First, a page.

Martin J.,University of Cardiff | Cooper M.,University of Cardiff | Hamshere M.L.,University of Cardiff | Pocklington A.,University of Cardiff | And 8 more authors.
Journal of the American Academy of Child and Adolescent Psychiatry | Year: 2014

Objective Attention-deficit/hyperactivity disorder (ADHD) and autism spectrum disorder (ASD) often co-occur and share genetic risks. The aim of this analysis was to determine more broadly whether ADHD and ASD share biological underpinnings. Method We compared copy number variant (CNV) data from 727 children with ADHD and 5,081 population controls to data from 996 individuals with ASD and an independent set of 1,287 controls. Using pathway analyses, we investigated whether CNVs observed in individuals with ADHD have an impact on genes in the same biological pathways as on those observed in individuals with ASD. Results The results suggest that the biological pathways affected by CNVs in ADHD overlap with those affected by CNVs in ASD more than would be expected by chance. Moreover, this was true even when specific CNV regions common to both disorders were excluded from the analysis. After correction for multiple testing, genes involved in 3 biological processes (nicotinic acetylcholine receptor signalling pathway, cell division, and response to drug) showed significant enrichment for case CNV hits in the combined ADHD and ASD sample. Conclusion The results of this study indicate the presence of significant overlap of shared biological processes disrupted by large rare CNVs in children with these 2 neurodevelopmental conditions.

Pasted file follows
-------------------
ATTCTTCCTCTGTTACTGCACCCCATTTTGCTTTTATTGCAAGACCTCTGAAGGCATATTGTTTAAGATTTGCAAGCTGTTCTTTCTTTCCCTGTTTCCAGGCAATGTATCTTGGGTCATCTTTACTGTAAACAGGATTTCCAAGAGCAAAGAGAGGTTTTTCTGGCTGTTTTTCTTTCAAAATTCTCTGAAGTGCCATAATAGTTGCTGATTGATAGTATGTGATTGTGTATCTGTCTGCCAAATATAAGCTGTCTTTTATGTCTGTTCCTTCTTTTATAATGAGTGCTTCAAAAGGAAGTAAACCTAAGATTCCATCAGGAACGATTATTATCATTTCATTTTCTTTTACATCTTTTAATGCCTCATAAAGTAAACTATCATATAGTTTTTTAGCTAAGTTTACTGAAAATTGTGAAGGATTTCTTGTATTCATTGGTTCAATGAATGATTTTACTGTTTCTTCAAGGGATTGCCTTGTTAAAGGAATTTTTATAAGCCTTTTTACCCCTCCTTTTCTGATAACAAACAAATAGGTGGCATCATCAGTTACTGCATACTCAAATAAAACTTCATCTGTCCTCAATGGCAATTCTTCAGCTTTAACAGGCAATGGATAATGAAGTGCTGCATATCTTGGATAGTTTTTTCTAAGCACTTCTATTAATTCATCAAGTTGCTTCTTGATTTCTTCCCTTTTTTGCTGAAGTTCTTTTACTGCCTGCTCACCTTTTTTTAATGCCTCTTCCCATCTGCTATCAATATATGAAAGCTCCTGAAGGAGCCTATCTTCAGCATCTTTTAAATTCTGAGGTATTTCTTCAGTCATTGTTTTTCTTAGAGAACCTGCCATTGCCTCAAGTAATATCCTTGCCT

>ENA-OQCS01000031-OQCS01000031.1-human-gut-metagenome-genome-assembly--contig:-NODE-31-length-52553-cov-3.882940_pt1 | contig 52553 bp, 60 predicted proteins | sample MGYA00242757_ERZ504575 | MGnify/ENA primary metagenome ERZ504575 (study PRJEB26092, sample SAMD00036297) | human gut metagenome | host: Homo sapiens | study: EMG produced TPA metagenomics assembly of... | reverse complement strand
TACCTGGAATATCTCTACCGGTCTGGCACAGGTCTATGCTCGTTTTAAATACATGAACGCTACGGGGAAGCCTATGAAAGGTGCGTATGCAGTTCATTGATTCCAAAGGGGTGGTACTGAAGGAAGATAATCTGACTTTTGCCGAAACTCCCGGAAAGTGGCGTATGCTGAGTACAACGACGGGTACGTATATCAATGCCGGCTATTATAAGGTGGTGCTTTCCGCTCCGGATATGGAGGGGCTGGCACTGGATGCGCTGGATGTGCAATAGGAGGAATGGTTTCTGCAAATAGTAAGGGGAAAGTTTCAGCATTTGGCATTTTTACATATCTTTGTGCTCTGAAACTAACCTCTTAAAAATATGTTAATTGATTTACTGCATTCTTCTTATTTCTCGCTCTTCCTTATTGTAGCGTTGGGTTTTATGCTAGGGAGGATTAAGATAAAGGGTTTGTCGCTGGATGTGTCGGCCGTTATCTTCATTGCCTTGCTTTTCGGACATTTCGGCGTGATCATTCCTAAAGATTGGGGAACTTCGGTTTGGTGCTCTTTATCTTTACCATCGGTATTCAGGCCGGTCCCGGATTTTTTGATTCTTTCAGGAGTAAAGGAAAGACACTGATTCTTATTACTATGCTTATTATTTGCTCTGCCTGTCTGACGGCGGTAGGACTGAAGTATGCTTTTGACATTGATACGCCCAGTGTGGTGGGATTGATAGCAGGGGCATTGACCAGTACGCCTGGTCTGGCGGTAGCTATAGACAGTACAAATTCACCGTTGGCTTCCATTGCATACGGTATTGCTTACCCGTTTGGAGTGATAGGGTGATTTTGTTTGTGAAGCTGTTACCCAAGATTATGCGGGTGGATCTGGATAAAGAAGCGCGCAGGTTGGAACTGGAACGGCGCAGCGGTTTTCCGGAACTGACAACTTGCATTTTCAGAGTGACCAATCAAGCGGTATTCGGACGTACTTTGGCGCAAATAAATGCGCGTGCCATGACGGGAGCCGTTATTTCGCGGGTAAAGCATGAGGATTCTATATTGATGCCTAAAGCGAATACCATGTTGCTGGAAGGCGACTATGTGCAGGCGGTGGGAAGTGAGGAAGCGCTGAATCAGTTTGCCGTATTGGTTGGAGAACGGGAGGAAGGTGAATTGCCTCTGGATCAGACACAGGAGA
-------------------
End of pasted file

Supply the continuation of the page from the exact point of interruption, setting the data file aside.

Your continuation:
O'Donovan C.,Trinity Center for Health science | Roche E.F.,Trinity Center for Health science | Hussey J.,Trinity Center for Health science
Pediatric Obesity | Year: 2014